More pig ear pet treats recalled because of Salmonella
Posted in: Fda, Food Recalls, Foodborne Illness Investigations, Foodborne Illness Outbreaks, Salmonella
on: September 24
TDBBS is recalling some of its pig ear pet treats because state testing found Salmonella in a sample. As with other pet product companies recently, the TDBBS recall comes amidst a nationwide outbreak among people who have links to such pet treats.
“This recall is the result of routine sampling conducted by the Michigan Department of Agriculture & Rural Development. The sample bag tested positive for Salmonella,” according to the company’s recall notice posted on the Food and Drug Administration’s website.
“Salmonella can affect animals eating the products, and there is risk to humans from handling contaminated pet products, especially if they have not thoroughly washed their hands after having contact with the products or surfaces exposed to these products.”
As of the posting of the recall notice no confirmed illnesses had been reported in relation to the TDBBS pig ears. A current Salmonella outbreak associated with such pet treats has sickened more than 140 people across 35 states. Several companies have recalled products.
TDBBS stopped production and distribution of its pig ear product and is assisting the FDA with an investigation, according to the company’s recall notice.
The company shipped the implicated product to customers between April 22 and Aug. 13.
“Customers should dispose of any USA Thick Pig Ear 8 Pack and USA Thick Pig Ear 20 Pack from these shipments,” according to the recall notice.
Specific products subject to this recall can be identified by this label information:
|TDBBS, LLC USA
Thick Pig Ear 8 Pack
||TDBBS, LLC USA
Thick Pig Ear 20 Pack
|Best By Date: 4/22/2021 Lot Code: 1129T1
||Best By Date: 4/22/2021 Lot Code: 1129T1
|Best By Date: 6/06/2021 Lot Code: 1549T1
||Best By Date: 5/13/2021 Lot Code: 1339T1
||Best By Date: 8/05/2021 Lot Code: 2179T1
Pets with Salmonella infections may be lethargic and have diarrhea or bloody diarrhea, fever, and vomiting. Some pets will have only decreased appetite, fever and abdominal pain. Infected but otherwise healthy pets can be carriers and infect other animals or humans.
Anyone whose pet has consumed the recalled product and has these symptoms, should contact their veterinarian, according to the company.
Consumers may contact customer service at 877-483-5853 or email TDBBS at firstname.lastname@example.org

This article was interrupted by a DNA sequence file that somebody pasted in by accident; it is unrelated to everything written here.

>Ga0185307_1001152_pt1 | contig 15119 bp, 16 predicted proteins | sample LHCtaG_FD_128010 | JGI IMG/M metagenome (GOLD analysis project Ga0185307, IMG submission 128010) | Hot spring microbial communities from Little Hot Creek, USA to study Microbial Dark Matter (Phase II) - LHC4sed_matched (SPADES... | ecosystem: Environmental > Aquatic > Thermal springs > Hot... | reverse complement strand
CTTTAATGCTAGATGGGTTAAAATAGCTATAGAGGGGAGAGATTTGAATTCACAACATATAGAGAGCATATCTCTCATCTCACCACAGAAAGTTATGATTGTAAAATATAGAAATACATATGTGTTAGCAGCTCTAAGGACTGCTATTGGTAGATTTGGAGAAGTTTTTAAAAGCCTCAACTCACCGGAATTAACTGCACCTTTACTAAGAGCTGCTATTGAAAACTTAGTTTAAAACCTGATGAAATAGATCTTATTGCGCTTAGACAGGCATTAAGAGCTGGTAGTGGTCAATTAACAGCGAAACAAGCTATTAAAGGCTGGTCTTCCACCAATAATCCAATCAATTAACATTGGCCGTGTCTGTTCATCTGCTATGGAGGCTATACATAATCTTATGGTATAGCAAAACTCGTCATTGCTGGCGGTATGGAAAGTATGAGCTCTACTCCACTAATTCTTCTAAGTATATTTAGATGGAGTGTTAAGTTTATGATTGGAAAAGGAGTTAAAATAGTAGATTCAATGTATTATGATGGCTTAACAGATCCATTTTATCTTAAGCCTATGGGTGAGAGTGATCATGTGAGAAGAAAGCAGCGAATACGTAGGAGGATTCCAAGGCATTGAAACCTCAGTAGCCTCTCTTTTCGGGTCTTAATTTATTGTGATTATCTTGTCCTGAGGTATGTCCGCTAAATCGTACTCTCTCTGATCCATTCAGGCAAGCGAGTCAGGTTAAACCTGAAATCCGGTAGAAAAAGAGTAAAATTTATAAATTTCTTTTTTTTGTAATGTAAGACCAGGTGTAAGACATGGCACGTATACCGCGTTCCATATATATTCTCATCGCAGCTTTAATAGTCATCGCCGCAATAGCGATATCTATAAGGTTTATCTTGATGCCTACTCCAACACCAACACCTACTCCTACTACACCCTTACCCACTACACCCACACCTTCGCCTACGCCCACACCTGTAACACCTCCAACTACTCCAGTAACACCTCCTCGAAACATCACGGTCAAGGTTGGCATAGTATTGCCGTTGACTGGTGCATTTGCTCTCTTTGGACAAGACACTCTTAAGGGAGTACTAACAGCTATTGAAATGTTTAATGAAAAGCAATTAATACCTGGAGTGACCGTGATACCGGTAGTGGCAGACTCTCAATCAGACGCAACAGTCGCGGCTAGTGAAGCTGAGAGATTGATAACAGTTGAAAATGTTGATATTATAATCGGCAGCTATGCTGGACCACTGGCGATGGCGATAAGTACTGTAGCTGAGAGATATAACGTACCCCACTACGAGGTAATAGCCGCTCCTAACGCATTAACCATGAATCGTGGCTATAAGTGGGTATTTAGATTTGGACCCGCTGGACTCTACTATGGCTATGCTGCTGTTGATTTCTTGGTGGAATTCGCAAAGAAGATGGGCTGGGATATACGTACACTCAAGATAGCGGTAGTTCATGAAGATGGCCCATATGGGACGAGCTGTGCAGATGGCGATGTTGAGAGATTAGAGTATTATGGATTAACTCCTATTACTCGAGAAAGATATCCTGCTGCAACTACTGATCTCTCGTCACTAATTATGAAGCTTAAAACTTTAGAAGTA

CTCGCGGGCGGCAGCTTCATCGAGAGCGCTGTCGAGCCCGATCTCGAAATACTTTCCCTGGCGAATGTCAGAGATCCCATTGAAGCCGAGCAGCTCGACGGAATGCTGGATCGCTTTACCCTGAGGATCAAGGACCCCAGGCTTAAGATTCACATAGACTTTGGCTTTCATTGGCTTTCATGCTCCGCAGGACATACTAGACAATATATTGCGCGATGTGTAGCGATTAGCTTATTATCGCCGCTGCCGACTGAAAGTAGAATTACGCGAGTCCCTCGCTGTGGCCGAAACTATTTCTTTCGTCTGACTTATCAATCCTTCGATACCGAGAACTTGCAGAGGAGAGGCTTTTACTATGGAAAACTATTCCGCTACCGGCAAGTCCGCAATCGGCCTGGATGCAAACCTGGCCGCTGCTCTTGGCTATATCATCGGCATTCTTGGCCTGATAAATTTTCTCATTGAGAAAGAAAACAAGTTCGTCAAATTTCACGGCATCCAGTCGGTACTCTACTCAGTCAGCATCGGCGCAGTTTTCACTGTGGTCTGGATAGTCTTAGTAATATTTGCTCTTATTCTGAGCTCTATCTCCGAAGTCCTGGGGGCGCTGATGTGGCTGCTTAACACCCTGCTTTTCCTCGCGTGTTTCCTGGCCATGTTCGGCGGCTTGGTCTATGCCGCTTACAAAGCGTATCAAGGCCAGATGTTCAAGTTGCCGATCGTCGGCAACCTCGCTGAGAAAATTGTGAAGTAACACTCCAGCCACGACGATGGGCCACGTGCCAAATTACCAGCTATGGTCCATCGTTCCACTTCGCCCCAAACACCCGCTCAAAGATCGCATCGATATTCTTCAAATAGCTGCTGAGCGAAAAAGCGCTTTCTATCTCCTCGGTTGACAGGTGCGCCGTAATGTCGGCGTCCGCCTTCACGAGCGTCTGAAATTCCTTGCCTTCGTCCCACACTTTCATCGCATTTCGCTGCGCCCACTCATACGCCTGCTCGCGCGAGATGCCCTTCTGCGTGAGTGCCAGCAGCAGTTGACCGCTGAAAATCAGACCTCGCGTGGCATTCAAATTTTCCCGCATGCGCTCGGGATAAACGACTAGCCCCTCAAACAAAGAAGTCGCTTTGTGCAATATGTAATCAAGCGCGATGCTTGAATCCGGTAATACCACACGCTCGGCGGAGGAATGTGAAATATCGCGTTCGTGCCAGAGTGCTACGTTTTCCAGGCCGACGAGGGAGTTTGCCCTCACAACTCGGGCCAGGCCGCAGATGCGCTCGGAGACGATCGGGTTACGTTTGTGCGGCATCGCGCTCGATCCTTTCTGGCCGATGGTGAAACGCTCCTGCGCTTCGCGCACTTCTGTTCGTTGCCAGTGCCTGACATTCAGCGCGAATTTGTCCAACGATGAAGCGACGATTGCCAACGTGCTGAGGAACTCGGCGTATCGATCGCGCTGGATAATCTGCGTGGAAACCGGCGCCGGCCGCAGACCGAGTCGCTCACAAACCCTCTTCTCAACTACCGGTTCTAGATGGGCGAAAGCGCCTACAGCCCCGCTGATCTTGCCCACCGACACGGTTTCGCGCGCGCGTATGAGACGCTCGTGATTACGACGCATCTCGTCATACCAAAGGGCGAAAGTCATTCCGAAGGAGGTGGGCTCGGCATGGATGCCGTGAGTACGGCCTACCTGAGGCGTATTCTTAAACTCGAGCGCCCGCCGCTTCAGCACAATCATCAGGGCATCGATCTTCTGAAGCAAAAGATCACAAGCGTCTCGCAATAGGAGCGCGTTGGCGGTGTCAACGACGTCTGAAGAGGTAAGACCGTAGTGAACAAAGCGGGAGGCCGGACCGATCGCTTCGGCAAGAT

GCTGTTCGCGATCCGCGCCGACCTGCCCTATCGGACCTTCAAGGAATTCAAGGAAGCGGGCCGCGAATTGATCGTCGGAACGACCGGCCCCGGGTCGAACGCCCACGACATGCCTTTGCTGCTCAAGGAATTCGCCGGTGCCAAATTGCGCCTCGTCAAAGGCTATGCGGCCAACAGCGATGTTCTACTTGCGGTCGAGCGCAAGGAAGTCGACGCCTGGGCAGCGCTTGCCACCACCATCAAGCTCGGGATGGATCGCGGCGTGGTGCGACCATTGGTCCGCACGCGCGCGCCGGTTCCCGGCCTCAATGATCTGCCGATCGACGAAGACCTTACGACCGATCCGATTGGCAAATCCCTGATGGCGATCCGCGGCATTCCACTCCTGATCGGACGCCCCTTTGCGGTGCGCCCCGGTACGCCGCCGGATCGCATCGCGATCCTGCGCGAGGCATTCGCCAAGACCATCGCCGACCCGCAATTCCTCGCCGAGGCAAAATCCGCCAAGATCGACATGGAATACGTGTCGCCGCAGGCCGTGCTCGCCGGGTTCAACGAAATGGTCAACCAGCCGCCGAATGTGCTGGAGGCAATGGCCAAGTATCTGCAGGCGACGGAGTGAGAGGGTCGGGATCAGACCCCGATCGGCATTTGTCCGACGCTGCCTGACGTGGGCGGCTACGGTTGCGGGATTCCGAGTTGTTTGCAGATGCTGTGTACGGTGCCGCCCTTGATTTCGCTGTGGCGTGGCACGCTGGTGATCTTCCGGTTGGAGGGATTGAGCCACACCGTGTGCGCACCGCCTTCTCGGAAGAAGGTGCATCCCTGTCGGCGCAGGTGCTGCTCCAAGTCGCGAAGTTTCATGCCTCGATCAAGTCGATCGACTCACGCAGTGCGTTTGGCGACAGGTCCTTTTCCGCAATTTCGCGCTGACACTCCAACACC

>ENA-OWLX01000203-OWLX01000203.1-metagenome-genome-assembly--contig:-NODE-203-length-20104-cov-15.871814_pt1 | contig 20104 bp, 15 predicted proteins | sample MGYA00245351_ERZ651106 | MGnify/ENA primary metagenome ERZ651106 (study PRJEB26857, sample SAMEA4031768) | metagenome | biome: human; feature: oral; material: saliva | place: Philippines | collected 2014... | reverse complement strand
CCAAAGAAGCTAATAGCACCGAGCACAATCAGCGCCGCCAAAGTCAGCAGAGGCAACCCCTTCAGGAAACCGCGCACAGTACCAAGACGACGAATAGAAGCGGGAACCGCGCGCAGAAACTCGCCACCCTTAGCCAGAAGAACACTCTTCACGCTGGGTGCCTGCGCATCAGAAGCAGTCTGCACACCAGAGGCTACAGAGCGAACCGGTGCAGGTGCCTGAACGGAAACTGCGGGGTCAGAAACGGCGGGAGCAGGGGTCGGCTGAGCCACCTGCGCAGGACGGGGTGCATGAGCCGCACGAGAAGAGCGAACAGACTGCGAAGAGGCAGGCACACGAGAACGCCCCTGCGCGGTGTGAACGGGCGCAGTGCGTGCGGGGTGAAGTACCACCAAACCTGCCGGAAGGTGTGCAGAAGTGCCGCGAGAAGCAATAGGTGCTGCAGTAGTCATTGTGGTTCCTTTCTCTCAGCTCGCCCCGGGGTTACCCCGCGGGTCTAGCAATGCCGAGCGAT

About Salmonella infection
Human and pet food that is contaminated with Salmonella bacteria usually does not look, smell or taste spoiled. Anyone can become sick with a Salmonella infection, but infants, children, seniors and people with weakened immune systems are at higher risk of serious illness because their immune systems are fragile, according to the CDC.
Anyone who has come into contact with the recalled pet treats — or surfaces, containers or utensils used for them — and developed symptoms of Salmonella infection should seek medical attention.
Sick people should tell their doctors about the possible exposure to Salmonella bacteria because special tests are necessary to diagnose salmonellosis. Salmonella infection symptoms can mimic other illnesses, frequently leading to misdiagnosis.
Symptoms of Salmonella infection can include diarrhea, abdominal cramps, and fever within 12 to 72 hours after eating contaminated food. Otherwise healthy adults are usually sick for four to seven days. In some cases, however, diarrhea may be so severe that patients need to be hospitalized.
Older adults, children, pregnant women and people with weakened immune systems, such as cancer patients, are more likely to develop a severe illness and serious, sometimes life-threatening conditions.
It is possible for some people to be infected with the bacteria and to not get sick or show any symptoms, but to still be able to spread the infection to others.
(To sign up for a free subscription to Food Safety News, click here.)